Method validation for preparing serum and plasma samples from human blood for downstream proteomic, metabolomic, and circulating nucleic acid-based applications

Wim Ammerlaan, Jean Pierre Trezzi, Pierre Lescuyer, Conny Mathay, Karsten Hiller, Fay Betsou*

*Corresponding author for this work

Research output: Contribution to journalArticleResearchpeer-review

31 Citations (Scopus)

Abstract

Background: Formal method validation for biospecimen processing in the context of accreditation in laboratories and biobanks is lacking. Serum and plasma processing protocols were validated for fitness-for-purpose in terms of key downstream endpoints, and this article demonstrates methodology for biospecimen processing method validation. Methods: Serum and plasma preparation from human blood was optimized for centrifugation conditions with respect to microparticle counts. Optimal protocols were validated for methodology and reproducibility in terms of acceptance criteria based on microparticle counts, DNA and hemoglobin concentration, and metabolomic and proteomic profiles. These parameters were also used to evaluate robustness for centrifugation temperature (4°C versus room temperature [RT]), deceleration (low, medium, high) and blood stability (after a 2-hour delay). Results: Optimal protocols were 10-min centrifugation for serum and 20-min for plasma at 2000 g, medium brake, RT. Methodology and reproducibility acceptance criteria were met for both protocols except for reproducibility of plasma metabolomics. Overall, neither protocol was robust for centrifugation at 4°C versus RT. RT gave higher microparticles and free DNA yields in serum, and fewer microparticles with less hemolysis in plasma. Overall, both protocols were robust for fast, medium, and low deceleration, with a medium brake considered optimal. Pre-centrifugation stability after a 2-hour delay was seen at both temperatures for hemoglobin concentration and proteomics, but not for microparticle counts. Conclusions: We validated serum and plasma collection methods suitable for downstream protein, metabolite, or free nucleic acid-based applications. Temperature and pre-centrifugation delay can influence analytic results, and laboratories and biobanks should systematically record these conditions in the scope of accreditation.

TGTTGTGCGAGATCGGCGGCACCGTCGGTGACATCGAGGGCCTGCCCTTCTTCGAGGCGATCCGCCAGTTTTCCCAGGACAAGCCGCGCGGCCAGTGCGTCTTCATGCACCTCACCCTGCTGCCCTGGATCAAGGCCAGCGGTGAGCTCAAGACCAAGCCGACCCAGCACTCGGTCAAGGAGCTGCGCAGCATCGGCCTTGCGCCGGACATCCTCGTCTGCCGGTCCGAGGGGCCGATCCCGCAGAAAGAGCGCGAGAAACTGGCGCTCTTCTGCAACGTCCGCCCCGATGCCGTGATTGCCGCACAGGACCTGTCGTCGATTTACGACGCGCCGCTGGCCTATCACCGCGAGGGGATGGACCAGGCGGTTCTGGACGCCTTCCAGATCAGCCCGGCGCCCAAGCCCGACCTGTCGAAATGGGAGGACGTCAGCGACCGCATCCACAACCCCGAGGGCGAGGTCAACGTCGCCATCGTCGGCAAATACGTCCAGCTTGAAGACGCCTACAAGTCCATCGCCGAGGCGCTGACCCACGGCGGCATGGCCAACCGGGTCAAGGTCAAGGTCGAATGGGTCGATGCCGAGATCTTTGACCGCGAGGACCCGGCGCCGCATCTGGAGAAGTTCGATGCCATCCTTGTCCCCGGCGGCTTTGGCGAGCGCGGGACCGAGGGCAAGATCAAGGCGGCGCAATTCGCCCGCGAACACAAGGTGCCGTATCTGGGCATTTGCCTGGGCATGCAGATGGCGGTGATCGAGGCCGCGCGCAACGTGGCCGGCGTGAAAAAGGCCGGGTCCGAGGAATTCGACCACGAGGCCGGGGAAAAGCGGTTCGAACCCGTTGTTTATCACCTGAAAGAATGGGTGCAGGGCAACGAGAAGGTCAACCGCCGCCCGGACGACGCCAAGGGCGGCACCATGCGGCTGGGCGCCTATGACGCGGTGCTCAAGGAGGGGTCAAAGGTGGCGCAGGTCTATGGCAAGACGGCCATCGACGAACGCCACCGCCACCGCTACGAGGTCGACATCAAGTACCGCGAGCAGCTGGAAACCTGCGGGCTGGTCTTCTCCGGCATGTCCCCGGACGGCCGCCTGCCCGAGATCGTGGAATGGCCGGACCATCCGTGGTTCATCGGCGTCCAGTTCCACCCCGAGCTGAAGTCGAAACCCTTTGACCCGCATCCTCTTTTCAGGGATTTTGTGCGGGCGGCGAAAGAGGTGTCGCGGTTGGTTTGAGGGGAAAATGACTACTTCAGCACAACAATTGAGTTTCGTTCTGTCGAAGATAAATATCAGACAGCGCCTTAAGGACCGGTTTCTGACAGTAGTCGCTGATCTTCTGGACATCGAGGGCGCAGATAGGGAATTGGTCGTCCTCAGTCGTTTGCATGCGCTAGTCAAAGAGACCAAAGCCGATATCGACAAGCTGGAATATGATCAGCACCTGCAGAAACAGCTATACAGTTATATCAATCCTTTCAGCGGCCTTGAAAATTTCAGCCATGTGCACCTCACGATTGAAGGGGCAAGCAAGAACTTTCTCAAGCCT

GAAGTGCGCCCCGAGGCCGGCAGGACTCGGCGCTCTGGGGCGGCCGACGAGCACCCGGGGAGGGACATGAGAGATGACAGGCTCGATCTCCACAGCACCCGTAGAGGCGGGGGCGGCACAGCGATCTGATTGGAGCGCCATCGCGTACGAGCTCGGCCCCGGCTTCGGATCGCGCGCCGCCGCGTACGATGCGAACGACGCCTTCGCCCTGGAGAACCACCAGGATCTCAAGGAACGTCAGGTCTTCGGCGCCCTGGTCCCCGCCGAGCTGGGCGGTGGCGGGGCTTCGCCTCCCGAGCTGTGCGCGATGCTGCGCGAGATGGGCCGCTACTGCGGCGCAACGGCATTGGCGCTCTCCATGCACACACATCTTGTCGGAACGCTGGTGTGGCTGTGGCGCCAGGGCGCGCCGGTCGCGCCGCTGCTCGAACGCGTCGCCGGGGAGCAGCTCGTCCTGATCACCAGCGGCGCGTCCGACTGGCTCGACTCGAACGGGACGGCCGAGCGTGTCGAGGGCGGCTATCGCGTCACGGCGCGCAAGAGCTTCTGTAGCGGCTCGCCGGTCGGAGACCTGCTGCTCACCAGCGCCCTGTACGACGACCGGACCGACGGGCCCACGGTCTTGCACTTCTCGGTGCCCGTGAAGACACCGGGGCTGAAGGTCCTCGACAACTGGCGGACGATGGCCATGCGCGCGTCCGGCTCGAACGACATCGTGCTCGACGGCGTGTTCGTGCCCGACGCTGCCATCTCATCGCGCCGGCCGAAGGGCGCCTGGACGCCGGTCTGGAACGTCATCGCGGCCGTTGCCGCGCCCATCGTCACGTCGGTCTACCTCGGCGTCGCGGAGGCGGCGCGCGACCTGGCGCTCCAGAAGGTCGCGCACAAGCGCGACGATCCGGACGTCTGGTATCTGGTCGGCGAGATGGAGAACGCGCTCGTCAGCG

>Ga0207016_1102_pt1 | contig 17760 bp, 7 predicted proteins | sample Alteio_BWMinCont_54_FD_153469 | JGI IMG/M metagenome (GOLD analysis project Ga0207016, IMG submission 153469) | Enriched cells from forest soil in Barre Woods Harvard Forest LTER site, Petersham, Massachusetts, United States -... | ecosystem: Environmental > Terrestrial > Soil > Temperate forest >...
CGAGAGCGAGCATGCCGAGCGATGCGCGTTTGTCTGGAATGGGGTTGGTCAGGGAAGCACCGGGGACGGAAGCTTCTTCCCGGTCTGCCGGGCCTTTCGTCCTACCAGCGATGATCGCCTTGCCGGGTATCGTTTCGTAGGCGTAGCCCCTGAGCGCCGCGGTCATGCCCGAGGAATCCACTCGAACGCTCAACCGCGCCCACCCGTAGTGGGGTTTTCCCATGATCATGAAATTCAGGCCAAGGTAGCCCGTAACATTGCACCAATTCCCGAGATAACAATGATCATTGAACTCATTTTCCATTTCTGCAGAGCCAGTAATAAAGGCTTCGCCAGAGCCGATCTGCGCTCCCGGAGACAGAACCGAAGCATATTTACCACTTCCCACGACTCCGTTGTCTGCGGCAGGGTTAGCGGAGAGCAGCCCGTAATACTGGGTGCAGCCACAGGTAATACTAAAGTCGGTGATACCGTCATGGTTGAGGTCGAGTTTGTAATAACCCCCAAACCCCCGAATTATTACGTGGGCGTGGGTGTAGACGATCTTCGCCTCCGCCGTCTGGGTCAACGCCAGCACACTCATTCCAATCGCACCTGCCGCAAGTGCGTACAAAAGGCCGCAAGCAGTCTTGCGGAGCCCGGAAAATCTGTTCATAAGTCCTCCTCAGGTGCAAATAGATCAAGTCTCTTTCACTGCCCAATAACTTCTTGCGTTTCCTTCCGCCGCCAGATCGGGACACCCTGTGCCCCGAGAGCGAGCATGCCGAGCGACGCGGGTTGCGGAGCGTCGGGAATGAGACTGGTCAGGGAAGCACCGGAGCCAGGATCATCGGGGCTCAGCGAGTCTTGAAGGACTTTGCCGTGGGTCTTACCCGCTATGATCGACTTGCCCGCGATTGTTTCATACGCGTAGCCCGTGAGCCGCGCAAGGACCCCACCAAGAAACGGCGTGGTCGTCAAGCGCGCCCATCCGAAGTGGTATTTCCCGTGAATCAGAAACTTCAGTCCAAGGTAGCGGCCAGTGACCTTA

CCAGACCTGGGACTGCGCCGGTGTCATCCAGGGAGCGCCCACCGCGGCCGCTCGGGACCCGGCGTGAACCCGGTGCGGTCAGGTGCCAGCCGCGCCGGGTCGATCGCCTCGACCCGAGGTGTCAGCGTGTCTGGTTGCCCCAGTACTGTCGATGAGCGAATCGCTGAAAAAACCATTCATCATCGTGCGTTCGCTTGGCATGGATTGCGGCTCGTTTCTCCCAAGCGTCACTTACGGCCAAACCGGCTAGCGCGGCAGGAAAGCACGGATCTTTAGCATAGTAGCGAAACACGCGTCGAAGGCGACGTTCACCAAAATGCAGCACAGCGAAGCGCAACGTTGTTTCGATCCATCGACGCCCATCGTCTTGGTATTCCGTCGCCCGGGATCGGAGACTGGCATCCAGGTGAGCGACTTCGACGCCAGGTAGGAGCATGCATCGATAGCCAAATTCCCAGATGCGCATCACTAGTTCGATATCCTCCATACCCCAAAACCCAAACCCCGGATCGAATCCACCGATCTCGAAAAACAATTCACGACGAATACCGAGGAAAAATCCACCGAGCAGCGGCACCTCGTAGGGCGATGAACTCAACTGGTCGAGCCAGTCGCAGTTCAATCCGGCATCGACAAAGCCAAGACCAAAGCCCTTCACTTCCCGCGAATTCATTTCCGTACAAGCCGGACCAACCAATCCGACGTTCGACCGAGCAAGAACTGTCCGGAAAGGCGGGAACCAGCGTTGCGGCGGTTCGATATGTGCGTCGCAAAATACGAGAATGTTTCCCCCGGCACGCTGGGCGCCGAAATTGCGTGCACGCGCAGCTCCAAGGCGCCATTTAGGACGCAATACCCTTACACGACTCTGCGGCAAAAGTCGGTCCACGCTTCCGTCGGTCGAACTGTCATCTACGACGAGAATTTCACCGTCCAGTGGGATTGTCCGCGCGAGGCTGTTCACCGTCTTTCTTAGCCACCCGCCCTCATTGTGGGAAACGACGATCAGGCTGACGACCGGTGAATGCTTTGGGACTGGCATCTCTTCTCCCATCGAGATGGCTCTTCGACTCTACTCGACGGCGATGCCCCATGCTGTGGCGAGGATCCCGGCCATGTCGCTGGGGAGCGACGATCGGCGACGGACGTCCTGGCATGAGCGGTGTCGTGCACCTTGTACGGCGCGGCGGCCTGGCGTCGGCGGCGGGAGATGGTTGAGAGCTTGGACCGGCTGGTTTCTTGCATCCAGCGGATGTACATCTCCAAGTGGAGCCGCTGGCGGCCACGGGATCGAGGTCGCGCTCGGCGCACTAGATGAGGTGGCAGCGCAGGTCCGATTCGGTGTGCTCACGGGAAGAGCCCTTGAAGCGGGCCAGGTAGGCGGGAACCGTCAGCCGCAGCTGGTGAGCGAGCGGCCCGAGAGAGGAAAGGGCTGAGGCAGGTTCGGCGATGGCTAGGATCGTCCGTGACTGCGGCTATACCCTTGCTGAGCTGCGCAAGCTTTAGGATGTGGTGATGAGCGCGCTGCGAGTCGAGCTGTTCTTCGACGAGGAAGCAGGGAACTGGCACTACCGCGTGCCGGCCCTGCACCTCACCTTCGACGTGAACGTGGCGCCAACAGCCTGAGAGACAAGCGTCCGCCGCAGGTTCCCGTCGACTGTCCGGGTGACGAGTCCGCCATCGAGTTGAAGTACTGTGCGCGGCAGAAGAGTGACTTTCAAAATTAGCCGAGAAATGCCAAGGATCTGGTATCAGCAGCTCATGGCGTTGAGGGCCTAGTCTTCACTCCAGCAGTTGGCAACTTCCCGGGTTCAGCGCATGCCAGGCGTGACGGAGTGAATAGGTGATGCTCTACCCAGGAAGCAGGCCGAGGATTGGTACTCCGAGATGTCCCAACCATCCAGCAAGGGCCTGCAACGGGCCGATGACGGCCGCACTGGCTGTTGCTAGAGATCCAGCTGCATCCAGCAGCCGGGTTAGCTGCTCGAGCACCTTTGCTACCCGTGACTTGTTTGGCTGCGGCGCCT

Original languageEnglish
Pages (from-to)269-280
Number of pages12
JournalBiopreservation and Biobanking
Volume12
Issue number4
DOIs
Publication statusPublished - 1 Aug 2014

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